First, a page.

Colorado ice skater’s hopes frozen, then re-thawed

Sept. 9, 2013

Crystal Chilcott
cchilcot@uccs.edu

I’m from Pennsylvania. I don’t have to be here – in fact, there are quite a few reasons why I wouldn’t want to be. Tuition is more expensive, the climate is not what I’m used to and the traffic here is just terrible.

I moved to Colorado three years ago to figure-skate at the World Arena Ice Hall. I was 17, a senior in high school and didn’t know anyone in the entire state.

Since I was 12, I had been frustrated with the recreational hockey rink at which I trained. I begged my parents for the opportunity to skate at an elite center.

I used to stay up all night constructing PowerPoint presentations telling my parents all of the reasons I wanted to move 1,542 miles away from home.

When I finally got here, I thought my dreams had come true. Everything was a struggle, but that’s what I was expecting. (Isn’t a quest for the Olympics always a struggle?)

I did everything else right – I listened to my coaches, did everything they told me and practiced every chance I got.

Even when I got injured, I pushed through. When I still didn’t meet my goals, I changed coaches. Finally, the worst happened.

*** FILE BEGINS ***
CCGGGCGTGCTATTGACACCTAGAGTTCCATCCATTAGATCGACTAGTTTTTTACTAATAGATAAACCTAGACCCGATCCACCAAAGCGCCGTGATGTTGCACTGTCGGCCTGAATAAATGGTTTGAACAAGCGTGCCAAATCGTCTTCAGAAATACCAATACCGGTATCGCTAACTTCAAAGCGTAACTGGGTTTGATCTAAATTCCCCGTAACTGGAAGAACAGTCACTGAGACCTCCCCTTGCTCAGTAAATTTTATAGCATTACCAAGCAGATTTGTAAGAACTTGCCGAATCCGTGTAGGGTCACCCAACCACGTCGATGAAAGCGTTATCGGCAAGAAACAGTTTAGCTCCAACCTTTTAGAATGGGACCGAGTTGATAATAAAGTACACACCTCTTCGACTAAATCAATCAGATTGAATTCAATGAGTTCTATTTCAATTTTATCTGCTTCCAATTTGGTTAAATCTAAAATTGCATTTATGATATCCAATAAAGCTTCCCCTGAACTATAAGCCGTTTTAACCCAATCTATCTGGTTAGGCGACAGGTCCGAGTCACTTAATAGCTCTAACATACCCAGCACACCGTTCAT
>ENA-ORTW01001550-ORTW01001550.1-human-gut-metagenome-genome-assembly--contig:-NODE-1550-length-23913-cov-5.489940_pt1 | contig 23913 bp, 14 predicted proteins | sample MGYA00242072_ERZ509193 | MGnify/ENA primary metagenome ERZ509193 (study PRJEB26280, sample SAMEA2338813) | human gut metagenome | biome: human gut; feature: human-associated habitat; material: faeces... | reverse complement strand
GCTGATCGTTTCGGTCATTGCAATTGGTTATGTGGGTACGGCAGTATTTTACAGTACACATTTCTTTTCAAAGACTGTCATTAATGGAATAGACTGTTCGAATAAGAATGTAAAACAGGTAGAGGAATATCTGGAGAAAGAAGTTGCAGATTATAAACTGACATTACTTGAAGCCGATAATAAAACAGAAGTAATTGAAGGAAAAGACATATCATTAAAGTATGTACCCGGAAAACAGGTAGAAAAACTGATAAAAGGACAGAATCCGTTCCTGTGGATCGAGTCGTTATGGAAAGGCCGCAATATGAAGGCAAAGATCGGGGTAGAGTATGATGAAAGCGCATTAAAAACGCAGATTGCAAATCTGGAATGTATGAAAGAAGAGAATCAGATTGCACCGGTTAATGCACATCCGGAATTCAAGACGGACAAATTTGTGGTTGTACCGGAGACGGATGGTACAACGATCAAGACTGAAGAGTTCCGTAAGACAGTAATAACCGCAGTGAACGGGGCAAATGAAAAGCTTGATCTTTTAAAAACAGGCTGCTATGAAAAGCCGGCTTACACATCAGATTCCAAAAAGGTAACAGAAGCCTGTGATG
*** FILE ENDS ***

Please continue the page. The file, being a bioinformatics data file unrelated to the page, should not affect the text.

On Aug. 25, I failed my senior free-skate test, despite completing all the required elements. It felt like a slap across the face that even at my best I didn’t meet the necessary level.

I changed coaches, thinking that this was the solution, that this would finally push my skating to the life-long standard I held for myself. As of yet, it hasn’t.

I won’t be competing at regionals this year. I’m 20, which is relatively old to still be skating. It’s almost ridiculous to think that my family spent $60,000 per year on my skating while I gave up the opportunity to study at a school with my major of choice.

It’s frustrating and disheartening to realize that my fondest dream may never come to fruition. But I don’t regret it.

For all the condescending comments from a coach, there were words of praise from others that I will always cherish.

For every time I collided with a world champion and fractured my rib, there was the joy at winning the pewter medal at the 2013 U.S. Collegiate National Championships.

I love the mountains here in Colorado, the opportunities that come from an outdoor-focused state. From a tiny, sleepy steel town in Western, Pa., I’ve been able to witness the diversity of this state.

I chose Colorado. And while my journey has not been what I had hoped for, it changed my life in other – arguably better – ways.

My license and registration are in Pennsylvania, but I’m registered to vote in Colorado and spend most of my time here. In a lot of ways, I seem confused, but I also know that I am here because of my choice.

Now, I seem to be a native of two states. I’m going home, I say whenever I leave Colorado. In Pennsylvania: I’m going back home.

In all our life, we make choices about what we care most about. And while they rarely turn out as we envision, we learn from them and they ultimately shape our lives.

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